I like to joke that Daylight Saving was created by someone who did NOT have young children. Twice a year we have to change our clocks and with that comes about a week of our sleep being out of whack, children and adults alike. And for parents it can be even more difficult because our kids then begin waking way too early or don’t want to go to bed because the sun is still out. In a few weeks, on November 4th, Daylight Saving Time ends and our clocks will change at around 2am. In order to keep your child’s sleep schedule on track, here are some steps you can take for a seamless time change transition.
1. Adjust Bedtime Beforehand
About a week prior to the end of Daylight Saving (depending on your child’s age), begin to adjust your child’s naps, meals and bedtimes every 2 days or so. For infants, shift by 10 minutes each day. For toddlers, shift by 15 minutes and for older children you can adjust by 30 minutes a couple days before. By Saturday, bedtime should be an hour later than normal. The reason we gradually shift bedtime is so that you slowly shift their circadian rhythms and prevent your child from getting a second wind at night. The same increments should be followed for naps AND wake times. Adjusting the time when you get your child out of bed is important because we want to allow their body the room to get used to being at rest until it’s time to actually wake for the day. So in the week prior, if, for instance, you are adjusting by 15 minutes and your child’s wake time is 6:30am, you would not get her until 6:45 on the first 2 mornings.
2. Stick to Your Routine
Regardless of what the situation is, staying consistent with bedtime and wake time routines is key. If your child wakes up too early in relation to your family’s schedule, don’t take her out of the crib or allow her to leave her bed until you are ready to start your day.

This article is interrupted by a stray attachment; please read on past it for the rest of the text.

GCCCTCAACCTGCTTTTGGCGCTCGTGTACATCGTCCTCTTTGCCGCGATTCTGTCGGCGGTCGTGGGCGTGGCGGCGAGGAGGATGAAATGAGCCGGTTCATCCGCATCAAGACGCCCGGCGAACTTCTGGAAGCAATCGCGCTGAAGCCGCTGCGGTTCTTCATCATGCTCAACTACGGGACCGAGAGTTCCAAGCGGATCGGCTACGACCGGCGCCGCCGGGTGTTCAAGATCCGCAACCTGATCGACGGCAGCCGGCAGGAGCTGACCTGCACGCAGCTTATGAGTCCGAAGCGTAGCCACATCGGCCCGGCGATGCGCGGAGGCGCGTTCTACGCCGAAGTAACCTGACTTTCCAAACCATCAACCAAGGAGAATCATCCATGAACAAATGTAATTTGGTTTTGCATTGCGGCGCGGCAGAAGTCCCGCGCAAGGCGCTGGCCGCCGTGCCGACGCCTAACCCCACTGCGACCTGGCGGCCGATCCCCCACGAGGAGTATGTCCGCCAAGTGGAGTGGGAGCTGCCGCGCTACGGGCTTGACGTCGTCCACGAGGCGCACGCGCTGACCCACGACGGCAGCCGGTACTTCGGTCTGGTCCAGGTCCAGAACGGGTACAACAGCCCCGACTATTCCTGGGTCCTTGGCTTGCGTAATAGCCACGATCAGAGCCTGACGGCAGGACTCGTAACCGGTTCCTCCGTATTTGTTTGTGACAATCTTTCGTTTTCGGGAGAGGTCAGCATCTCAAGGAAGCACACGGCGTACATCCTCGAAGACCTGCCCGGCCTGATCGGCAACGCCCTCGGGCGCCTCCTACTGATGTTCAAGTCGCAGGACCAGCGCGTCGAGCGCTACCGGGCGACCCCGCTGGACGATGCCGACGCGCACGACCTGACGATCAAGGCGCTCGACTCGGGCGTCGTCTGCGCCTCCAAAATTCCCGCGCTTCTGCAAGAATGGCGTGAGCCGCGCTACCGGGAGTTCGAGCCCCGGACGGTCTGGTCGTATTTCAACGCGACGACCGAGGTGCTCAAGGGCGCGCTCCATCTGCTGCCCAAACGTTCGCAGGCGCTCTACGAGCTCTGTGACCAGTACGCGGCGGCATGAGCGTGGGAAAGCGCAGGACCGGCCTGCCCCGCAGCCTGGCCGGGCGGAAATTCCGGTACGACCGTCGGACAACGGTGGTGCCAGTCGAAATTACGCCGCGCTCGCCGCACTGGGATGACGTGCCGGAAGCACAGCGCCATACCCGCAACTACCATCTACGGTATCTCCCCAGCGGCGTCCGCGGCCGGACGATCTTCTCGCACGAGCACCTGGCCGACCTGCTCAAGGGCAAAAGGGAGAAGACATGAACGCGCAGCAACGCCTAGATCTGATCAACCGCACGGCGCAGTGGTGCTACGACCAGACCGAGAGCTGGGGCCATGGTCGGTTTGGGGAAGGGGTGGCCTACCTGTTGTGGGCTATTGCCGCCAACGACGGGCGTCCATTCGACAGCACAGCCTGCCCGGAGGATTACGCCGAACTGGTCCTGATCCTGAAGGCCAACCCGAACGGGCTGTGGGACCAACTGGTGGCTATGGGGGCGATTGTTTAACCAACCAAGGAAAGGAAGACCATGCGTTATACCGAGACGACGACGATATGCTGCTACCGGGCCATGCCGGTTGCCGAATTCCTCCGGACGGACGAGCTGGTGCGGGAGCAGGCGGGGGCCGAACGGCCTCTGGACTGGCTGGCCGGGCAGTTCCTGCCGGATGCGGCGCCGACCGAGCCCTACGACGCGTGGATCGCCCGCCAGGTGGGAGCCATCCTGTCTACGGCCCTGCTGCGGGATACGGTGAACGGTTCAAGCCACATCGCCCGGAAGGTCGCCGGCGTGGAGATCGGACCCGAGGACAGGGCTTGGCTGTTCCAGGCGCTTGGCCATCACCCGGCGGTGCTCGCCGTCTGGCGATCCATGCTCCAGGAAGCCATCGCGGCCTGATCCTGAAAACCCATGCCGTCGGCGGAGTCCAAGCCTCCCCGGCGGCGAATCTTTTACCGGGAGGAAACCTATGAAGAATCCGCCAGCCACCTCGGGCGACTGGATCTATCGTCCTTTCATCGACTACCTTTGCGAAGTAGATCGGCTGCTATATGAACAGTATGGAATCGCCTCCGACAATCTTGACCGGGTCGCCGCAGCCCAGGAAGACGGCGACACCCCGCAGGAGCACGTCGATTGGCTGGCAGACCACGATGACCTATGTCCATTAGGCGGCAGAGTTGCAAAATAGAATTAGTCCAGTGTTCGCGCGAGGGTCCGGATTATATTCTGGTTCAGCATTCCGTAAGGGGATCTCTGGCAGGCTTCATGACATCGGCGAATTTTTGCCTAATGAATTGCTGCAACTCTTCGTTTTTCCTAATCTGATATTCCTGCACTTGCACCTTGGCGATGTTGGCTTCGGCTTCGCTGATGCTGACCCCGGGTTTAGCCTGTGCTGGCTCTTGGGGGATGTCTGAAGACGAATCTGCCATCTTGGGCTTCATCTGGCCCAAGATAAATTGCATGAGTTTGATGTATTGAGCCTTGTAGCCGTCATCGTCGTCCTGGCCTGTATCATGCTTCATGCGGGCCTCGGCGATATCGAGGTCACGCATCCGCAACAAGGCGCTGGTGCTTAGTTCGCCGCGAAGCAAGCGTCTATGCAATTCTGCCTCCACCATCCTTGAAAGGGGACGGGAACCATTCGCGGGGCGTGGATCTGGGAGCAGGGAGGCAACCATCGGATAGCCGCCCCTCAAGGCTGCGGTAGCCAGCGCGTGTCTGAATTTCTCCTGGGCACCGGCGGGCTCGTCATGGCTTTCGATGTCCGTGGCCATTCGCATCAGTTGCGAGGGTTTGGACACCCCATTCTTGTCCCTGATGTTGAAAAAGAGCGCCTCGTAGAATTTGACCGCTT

3. Calm the House Down at Night
Prior to bedtime, begin to quiet things down. Dim the lights and turn off screens and TVs. While the iPad may be a helpful distraction for your child as you are trying to clean up from dinner, the blue light emitted from screens can actually trick the brain into thinking it needs to stay awake longer, thus making it difficult for your child to fall asleep. Give your child’s mind and body the chance to relax and prepare for a well-rested night of sleep.
4. Start the Day Cheerfully
When it is time to wake, cheerfully enter your child’s room, letting her know it is time to get up. Open the blinds and let the natural light in which will alert your child’s brain that it is time to start the day.
5. Create the Perfect Sleeping Environment
Blackout curtains and a noise machine can make a world of difference in your child’s sleep. The curtains can block out any evening or early morning light and a noise machine helps drown out the sounds other members of your family might make. Both of these items will help your child fall and stay asleep until you are ready for her to start the day.
These simple steps can help you and your family transition through this, let’s be honest, annoying and dreaded night. If you are unable to make these adjustments beforehand, you can still do so in the week following the time change. But as I tell all my clients, consistency is key. When you stick to your routine, you will ensure that any transitions or regressions will be temporary. If you find that things are not coming together the way you feel they should, or your child is struggling with poor naps or nighttime sleep, click here to schedule your free "Get to Know You" call.